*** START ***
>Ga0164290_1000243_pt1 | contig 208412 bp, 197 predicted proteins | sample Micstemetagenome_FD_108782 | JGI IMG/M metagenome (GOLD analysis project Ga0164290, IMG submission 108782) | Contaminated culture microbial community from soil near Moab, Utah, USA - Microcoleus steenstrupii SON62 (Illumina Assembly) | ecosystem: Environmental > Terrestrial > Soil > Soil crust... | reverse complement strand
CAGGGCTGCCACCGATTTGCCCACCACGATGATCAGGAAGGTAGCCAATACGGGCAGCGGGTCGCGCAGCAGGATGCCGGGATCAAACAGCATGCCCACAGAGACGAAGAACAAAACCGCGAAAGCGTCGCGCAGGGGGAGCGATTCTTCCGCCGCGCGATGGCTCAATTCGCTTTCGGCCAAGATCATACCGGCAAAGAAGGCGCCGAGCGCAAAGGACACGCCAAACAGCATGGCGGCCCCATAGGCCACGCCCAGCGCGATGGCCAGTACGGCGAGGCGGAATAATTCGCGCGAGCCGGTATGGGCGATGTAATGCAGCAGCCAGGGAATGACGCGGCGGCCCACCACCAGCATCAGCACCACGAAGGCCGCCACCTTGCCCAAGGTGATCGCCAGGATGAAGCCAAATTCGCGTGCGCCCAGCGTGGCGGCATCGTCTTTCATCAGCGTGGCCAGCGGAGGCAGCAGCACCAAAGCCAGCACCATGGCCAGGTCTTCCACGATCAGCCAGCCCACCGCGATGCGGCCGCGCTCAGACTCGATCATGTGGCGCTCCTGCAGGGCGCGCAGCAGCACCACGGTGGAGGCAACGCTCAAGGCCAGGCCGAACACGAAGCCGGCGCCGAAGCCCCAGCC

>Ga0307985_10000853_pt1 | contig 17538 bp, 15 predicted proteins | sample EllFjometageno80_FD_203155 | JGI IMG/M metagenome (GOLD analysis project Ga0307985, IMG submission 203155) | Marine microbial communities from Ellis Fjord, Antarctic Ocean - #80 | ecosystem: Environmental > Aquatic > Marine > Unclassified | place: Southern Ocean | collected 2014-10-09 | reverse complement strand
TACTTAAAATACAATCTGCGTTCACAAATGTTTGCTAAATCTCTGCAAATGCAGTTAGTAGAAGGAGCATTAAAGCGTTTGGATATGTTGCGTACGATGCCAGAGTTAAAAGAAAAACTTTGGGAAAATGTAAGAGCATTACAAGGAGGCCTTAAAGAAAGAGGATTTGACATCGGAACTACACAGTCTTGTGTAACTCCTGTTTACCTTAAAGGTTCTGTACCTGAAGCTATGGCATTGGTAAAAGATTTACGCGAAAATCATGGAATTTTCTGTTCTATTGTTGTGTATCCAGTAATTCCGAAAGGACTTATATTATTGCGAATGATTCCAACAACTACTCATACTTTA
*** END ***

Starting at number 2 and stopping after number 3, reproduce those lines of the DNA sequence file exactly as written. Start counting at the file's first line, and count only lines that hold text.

CAGGGCTGCCACCGATTTGCCCACCACGATGATCAGGAAGGTAGCCAATACGGGCAGCGGGTCGCGCAGCAGGATGCCGGGATCAAACAGCATGCCCACAGAGACGAAGAACAAAACCGCGAAAGCGTCGCGCAGGGGGAGCGATTCTTCCGCCGCGCGATGGCTCAATTCGCTTTCGGCCAAGATCATACCGGCAAAGAAGGCGCCGAGCGCAAAGGACACGCCAAACAGCATGGCGGCCCCATAGGCCACGCCCAGCGCGATGGCCAGTACGGCGAGGCGGAATAATTCGCGCGAGCCGGTATGGGCGATGTAATGCAGCAGCCAGGGAATGACGCGGCGGCCCACCACCAGCATCAGCACCACGAAGGCCGCCACCTTGCCCAAGGTGATCGCCAGGATGAAGCCAAATTCGCGTGCGCCCAGCGTGGCGGCATCGTCTTTCATCAGCGTGGCCAGCGGAGGCAGCAGCACCAAAGCCAGCACCATGGCCAGGTCTTCCACGATCAGCCAGCCCACCGCGATGCGGCCGCGCTCAGACTCGATCATGTGGCGCTCCTGCAGGGCGCGCAGCAGCACCACGGTGGAGGCAACGCTCAAGGCCAGGCCGAACACGAAGCCGGCGCCGAAGCCCCAGCC

>Ga0307985_10000853_pt1 | contig 17538 bp, 15 predicted proteins | sample EllFjometageno80_FD_203155 | JGI IMG/M metagenome (GOLD analysis project Ga0307985, IMG submission 203155) | Marine microbial communities from Ellis Fjord, Antarctic Ocean - #80 | ecosystem: Environmental > Aquatic > Marine > Unclassified | place: Southern Ocean | collected 2014-10-09 | reverse complement strand